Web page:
gets - Read a single line from a channel

gets channelId
gets channelId variable

Reads a single line from the specified channel. In the first form, the characters of the line (with the exception of the end-of-line character) are returned as the result of the command. In the second form the characters of the line are written into the variable and the length of the line is returned instead.

When applied to a blocking channel the command will block until a line is complete or EOF was encountered. If the command is applied to a non-blocking channel and unable to read a complete line the first form of the command will return an empty string. The second form will return a -1 and refrain from setting the variable.

Do not use this command when Working with binary data. It will try to recognize end-of-line characters no matter what, even inside of packets.

If you're using gets in a loop, and want to stop when you reach the end of the file, use the following structure:

while {[gets $filestream line] >= 0} {
    # do what you like here

When structuring your code this way (and if your channel is blocking – the default) you do not need to use the eof command to detect when you've read all the data.

APN 2013-11-15 The issues in this section (DoS etc.) have been addressed in newer Tcl versions (8.5+) with the chan pending command.

LH 2016-06-05 Unfortunately not. As explained by Andreas Kupries at : "The chan pending command reports the number of characters found in Tcl's input buffer. It does not report how much data could be in the buffers held by the operating system and not yet delivered to Tcl. So, when a read command is used (or gets for that matter, LH) Tcl may find its own buffers empty, at which point it asks the OS for more data, if any, fills its buffers, and then delivers what was wanted."

This means that even if chan pending reports a small number of bytes available, and you call gets, you may still get a very long line in return. The man page for chan pending claims that it can be "especially useful in a readable event callback to impose application-specific limits on input line lengths to avoid a potential denial-of-service attack where a hostile user crafts an extremely long line that exceeds the available memory to buffer it", but I don't see how. George Peter Staplin's advice (see below) seems to be still valid, after so many years.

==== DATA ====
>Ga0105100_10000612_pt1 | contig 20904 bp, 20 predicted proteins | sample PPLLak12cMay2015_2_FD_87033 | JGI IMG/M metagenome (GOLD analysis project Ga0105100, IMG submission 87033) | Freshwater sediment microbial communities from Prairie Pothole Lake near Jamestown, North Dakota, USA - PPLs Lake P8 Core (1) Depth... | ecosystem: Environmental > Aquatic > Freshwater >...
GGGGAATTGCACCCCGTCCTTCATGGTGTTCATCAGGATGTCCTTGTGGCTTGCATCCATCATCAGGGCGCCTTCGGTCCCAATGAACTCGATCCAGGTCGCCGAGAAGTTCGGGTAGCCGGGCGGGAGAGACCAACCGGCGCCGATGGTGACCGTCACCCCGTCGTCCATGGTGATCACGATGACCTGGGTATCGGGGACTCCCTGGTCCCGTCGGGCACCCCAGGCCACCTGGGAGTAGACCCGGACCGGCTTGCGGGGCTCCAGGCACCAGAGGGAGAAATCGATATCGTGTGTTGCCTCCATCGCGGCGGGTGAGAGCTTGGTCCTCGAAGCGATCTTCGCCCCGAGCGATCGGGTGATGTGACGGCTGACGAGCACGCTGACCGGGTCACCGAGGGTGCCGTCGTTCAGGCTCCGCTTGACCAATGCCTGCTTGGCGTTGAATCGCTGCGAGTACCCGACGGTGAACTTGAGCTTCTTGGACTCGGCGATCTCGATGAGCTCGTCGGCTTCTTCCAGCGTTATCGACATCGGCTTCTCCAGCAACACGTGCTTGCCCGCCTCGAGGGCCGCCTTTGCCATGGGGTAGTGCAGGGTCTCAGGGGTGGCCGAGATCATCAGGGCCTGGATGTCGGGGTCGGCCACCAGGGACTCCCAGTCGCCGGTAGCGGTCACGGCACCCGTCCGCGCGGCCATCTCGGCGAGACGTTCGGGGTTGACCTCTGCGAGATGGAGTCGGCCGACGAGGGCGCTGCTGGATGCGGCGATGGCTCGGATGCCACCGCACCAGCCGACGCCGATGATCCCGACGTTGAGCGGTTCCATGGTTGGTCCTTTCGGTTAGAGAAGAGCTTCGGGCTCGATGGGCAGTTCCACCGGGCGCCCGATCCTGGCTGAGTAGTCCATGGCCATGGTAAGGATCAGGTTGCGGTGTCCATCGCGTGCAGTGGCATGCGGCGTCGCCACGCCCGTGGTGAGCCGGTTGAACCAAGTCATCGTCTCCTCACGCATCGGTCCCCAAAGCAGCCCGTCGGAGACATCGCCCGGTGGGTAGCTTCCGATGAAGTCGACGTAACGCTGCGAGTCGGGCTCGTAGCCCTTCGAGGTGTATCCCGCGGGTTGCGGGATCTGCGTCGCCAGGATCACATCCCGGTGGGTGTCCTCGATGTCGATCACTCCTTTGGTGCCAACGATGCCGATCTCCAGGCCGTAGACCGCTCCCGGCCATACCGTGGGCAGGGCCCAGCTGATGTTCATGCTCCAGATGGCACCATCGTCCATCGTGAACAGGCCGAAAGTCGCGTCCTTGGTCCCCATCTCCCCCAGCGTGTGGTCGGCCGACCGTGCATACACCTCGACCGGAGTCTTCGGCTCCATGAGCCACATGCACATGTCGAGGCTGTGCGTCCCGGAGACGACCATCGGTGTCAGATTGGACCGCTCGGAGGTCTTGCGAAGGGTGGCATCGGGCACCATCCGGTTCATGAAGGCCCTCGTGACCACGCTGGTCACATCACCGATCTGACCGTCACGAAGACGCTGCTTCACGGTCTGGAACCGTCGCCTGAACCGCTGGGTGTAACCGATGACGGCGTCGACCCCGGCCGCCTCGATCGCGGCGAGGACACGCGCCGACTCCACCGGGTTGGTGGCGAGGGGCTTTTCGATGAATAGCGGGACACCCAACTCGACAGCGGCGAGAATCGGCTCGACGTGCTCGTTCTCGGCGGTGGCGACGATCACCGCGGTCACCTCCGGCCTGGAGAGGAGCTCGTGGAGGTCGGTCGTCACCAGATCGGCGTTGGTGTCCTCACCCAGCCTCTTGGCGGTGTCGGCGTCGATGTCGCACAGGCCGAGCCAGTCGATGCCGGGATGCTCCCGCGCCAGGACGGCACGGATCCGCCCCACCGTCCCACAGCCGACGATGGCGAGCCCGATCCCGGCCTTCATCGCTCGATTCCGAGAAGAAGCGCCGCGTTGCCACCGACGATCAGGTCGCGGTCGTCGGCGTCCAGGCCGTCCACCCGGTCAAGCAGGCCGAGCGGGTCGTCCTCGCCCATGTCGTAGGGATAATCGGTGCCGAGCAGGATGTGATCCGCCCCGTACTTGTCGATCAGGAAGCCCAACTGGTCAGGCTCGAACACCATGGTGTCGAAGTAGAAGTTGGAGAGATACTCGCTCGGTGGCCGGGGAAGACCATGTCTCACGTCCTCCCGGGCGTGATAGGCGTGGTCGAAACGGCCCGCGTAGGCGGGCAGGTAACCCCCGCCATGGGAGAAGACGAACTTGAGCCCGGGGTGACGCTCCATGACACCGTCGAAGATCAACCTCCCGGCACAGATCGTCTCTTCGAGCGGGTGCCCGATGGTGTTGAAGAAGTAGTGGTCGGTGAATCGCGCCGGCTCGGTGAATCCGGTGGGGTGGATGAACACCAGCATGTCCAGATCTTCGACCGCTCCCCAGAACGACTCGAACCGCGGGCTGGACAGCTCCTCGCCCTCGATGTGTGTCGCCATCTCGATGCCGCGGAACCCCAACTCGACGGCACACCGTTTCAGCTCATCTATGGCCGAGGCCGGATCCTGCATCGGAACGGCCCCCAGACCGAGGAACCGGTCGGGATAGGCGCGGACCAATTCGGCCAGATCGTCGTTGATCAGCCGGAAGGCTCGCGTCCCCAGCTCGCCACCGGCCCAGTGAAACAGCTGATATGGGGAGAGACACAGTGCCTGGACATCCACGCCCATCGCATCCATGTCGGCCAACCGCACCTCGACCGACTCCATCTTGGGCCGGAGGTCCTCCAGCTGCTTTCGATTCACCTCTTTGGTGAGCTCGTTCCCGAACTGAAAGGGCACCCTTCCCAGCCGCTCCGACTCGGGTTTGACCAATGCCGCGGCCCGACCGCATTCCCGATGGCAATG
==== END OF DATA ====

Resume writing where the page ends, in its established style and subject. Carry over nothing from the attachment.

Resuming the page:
APN 2016-06-06 I think it does fix the issue. Assuming we are talking about sockets, every platform and transport protocol I know of has a limit on how much data it will store on connections within the kernel before it blocks the remote end via flow control. Let us say this limit is 64K. Suppose the max line length you are willing to expect is 128K. As the chan command keeps reading, it will buffer (within Tcl) about 128K + some small delta and suck out at most 64K from the kernel in an attempt to find a newline. At that point, chan pending returns 128K+some and the application aborts the connection. See chan pending for sample code.

LH 2016-06-07 I don't think it does. What if I wanted to limit the line length to 1K instead of 128K? By the way, your numbers are far too low. Windows can buffer megabytes not kilobytes, so according to your reasoning I could only prevent my socket server to accept lines several megabytes long, and not shorter. Also, the sample code you refer to does not work as intended. See my explanations on the chan pending page.

George Peter Staplin: Using gets with a socket is a BAD IDEA. tclhttpd uses gets (as well as some of the modules), and it is trivial to make it panic on a unix-like system. With a Windows system, that may not have a ulimit on the memory tclhttpd can allocate, it may be even worse. Sadly, this has been known since 2001 (see below).

20040721 CMcC In defence of tclhttpd: tcl core module http and tcllib modules comm, ftpd, ftp, irc, nntp, pop3, pop3d, smtpd and ident all seem to suffer from precisely the same problem.

20060730 CMcC was thinking about why we don't see this problem in the wild, and remembered that all of the above protocols have per-transaction timeouts. For example, tclhttpd expects a completed header within a defined period after a connection occurs. It is this timeout, not the available address space, which limits the length of a line an attacker can send in most cases. This is not to say that gets shouldn't be fixed, but there is a simple preventative.